Barking MP Margaret Hodge urges tax avoidance clamp down in Budget
PUBLISHED: 10:48 15 November 2017 | UPDATED: 10:56 15 November 2017
Next week’s Budget needs to tackle the tax avoidance “scourge” revealed in the Paradise Papers, the MP for Barking has said.
Labour MP Dame Margaret Hodge called tax avoidance “a national and international disgrace” during yesterday’s emergency debate on the files.
“It is clearly taking place on an industrial scale,” the former chair of the Commons public accounts watchdog told ministers.
Details of more than 13 million financial documents, mostly from law firm Appleby, were made public earlier this month.
The files, dubbed the Paradise Papers, shine a light on how the world’s wealthy stash away their money offshore to avoid tax.
Popular tax havens included UK Crown dependencies and overseas territories, such as Jersey and the Isle of Man.
Speaking in the Commons, Dame Margaret said tax avoidance had become “widely accepted behaviour” among the rich and powerful.
Financial secretary to the Treasury Mel Stride, however, said the government had already acted to tackle tax avoidance action to tackle avoidance, collecting £160 billion since 2010.
How did this “excellent record” compare to the last Labour government’s, asked former Conservative minister Anna Soubry.
Dame Margaret admitted it was “not as good as I would have wanted”, but said actions by the current government had been “inadequate and somewhat hypocritical”.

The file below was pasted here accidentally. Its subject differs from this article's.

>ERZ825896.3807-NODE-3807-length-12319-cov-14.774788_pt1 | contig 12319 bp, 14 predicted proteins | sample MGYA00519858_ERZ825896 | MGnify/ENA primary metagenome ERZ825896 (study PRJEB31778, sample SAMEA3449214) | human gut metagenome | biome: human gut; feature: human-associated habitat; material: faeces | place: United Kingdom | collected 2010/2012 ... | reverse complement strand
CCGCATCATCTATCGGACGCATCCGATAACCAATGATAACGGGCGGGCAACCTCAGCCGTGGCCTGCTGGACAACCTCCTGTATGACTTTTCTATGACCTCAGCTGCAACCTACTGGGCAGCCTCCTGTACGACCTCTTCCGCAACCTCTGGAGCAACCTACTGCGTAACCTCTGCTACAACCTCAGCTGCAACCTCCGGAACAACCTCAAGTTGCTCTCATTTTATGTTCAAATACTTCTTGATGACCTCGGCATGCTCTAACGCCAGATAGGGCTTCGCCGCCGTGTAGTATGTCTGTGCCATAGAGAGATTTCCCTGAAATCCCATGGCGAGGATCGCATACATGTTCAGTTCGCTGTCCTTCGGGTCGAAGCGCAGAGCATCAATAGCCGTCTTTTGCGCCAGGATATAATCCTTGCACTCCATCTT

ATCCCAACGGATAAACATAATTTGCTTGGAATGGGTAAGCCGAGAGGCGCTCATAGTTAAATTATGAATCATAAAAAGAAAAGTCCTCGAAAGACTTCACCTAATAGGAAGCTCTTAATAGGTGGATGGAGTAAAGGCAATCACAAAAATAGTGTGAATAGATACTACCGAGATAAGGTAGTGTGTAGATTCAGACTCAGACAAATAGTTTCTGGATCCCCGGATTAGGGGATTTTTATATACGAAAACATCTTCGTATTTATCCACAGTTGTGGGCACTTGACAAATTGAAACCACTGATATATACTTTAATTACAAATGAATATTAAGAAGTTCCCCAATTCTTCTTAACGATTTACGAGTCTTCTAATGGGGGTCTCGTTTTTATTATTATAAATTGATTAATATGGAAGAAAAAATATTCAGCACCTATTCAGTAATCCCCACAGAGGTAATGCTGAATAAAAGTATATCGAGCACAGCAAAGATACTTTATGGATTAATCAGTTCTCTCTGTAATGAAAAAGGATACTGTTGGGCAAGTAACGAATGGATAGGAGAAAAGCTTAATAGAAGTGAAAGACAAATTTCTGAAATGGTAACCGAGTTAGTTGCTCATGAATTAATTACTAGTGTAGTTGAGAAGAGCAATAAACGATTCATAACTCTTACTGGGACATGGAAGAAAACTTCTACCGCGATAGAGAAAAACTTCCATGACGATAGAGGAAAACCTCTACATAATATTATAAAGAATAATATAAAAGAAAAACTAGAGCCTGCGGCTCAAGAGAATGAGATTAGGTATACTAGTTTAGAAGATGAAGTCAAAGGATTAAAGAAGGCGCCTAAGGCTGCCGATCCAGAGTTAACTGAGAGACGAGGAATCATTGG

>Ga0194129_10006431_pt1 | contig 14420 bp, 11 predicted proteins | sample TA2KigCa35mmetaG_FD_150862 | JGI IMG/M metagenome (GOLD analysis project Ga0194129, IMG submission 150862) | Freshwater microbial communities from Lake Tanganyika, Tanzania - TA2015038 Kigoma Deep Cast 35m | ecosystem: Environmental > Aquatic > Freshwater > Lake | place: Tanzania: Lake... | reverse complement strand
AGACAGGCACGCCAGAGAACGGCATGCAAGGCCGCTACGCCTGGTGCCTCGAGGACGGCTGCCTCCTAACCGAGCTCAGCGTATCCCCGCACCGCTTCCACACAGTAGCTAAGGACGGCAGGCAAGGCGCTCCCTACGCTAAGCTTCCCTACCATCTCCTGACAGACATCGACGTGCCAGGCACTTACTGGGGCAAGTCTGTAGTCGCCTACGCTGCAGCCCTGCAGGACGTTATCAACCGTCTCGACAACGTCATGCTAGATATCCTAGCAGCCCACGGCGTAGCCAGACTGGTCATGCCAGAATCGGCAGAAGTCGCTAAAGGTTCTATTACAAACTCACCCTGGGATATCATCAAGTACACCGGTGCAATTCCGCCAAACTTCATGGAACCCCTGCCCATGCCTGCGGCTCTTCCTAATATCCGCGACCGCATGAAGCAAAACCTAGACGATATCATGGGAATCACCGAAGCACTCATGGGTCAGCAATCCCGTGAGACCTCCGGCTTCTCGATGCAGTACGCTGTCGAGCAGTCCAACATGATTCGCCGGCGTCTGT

“Their rhetoric is mostly fine,” she added, “but the reality is badly wanting.”
Dame Margaret warned that leaks would continue unless urgent action was taken and called for new rules to force multinational companies to report their profits “on a country-by-country basis”.
More funding to taxman HM Revenue & Customs (HMRC) was a “complete no-brainer”, she said.
“Every £1 invested in HMRC enforcement yields £97 in additional tax revenues.”
A vocal critic of tax avoidance, Dame Margaret was accused of hypocrisy after receiving £1.5m worth of shares in family firm Stemcor from a foundation based in Liechtenstein.
Asked about the scheme during the debate, the MP said all offshore funds were closed and put into a charity after she discovered them.